All other emotions stem from the two basic emotions of love and fear and anger is commonly manifested when one feels fear. So, when docs have yelled at me, I respond to that reaction with understanding and empathy and say things like, "I understand why you could be angry" and allow them to blow off steam. As long as the fire isn't fed and an approach of "What can I do to make the situation better?" takes place, the doc usually runs out of steam and logic usually comes into play. The situation can then be rectified, if not, the doc usually huffs off after throwing the tantrum.

One thing NEVER to do is to make excuses as a reason why  a need was not met. One time, a nurse in med surg gave excuses for the reason why a particular situation was not done and the doc, not too much of a hot head, exploded.

I was working inpatient at a community mental health clinic when a psychiatrist became inappropriately angry after I made a suggestion on dealing with a situation with a patient. He angrily said, "Just do what I told you to do!" I responded with, "It was only a suggestion. Is there something you'd like to talk about?" The doc just looked down and shook his head.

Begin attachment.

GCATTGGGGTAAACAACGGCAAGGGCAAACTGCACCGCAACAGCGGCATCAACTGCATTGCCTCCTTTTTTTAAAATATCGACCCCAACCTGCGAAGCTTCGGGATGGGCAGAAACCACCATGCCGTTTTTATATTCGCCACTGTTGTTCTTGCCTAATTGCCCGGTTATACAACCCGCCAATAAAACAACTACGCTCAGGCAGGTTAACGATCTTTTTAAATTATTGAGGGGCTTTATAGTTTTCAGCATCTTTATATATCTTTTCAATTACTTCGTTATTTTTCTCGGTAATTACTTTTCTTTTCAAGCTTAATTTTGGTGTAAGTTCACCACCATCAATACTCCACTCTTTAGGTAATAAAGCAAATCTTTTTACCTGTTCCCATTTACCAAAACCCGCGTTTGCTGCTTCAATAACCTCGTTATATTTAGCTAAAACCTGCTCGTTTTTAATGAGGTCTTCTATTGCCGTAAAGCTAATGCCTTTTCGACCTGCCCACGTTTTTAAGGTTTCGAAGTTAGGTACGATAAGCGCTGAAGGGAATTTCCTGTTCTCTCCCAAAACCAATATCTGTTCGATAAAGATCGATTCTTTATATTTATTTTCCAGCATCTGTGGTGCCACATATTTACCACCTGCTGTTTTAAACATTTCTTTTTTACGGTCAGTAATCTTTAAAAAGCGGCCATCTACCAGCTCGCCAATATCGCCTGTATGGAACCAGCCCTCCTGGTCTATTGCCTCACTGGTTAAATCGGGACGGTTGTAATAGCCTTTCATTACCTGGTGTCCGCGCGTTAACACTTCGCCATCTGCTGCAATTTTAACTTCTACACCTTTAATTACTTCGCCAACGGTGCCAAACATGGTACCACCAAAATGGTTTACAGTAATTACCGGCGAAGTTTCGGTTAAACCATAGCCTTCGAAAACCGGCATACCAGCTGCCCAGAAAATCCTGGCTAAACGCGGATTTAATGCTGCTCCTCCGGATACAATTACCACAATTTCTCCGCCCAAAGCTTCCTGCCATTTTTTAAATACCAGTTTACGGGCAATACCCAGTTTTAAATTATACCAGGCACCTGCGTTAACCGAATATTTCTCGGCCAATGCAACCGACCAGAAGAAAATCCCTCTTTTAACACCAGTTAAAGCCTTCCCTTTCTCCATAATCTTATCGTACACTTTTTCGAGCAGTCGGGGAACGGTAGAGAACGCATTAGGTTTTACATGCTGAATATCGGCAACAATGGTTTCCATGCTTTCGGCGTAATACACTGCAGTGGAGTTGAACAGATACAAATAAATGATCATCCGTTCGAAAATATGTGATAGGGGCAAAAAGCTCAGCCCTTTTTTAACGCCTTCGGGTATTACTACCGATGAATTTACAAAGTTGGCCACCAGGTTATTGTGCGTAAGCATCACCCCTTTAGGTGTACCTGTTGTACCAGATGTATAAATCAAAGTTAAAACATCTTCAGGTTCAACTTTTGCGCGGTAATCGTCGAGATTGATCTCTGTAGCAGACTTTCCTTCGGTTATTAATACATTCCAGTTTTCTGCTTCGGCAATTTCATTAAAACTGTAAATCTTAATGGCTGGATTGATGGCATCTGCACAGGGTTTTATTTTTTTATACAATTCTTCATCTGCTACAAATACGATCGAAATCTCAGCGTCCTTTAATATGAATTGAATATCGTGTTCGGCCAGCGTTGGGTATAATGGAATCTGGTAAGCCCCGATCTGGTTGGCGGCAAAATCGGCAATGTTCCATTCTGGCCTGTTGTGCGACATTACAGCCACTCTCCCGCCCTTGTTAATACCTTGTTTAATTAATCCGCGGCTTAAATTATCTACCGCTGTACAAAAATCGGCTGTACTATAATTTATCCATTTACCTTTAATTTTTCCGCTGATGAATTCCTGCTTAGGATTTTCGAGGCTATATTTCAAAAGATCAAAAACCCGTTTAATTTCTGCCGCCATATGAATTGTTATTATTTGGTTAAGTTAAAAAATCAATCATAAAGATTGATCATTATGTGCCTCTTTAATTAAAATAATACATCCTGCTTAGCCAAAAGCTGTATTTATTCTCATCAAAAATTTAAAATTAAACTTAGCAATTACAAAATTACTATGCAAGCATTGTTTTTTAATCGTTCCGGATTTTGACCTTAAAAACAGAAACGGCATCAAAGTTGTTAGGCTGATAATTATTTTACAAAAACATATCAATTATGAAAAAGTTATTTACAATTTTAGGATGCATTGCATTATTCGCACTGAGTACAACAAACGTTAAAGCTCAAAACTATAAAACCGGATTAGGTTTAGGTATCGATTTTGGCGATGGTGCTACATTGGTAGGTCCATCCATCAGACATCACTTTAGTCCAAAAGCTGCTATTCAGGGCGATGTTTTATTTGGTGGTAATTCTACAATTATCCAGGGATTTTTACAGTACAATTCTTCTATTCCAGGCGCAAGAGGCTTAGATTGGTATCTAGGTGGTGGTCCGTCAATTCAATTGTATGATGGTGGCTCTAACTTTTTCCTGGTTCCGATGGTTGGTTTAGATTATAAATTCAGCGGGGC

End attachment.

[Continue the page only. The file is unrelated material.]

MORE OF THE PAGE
This doc and I never really liked each other but we got along well enough that he didn't yell at me again.

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Davey Do has 35 years experience and works as a Behavioral Health RN.

14 Followers; 1 Article; 74,064 Visitors; 5,990 Posts

1 hour ago, CommunityRNBSN said:

I’m a new nurse, and one more piece of advice from my experience is: Form your own opinion about each doctor (and each nurse for that matter!). Sometimes, all the experienced RNs will tell you “Dr Smith is awful, so watch out” and “Dr Jones is great” but you may find that you get along better with Dr Smith. If you listen to a bunch of gossip before you even meet the doctor, you may walk into a conversation defensive and expecting a battle before the other person has even opened their mouth.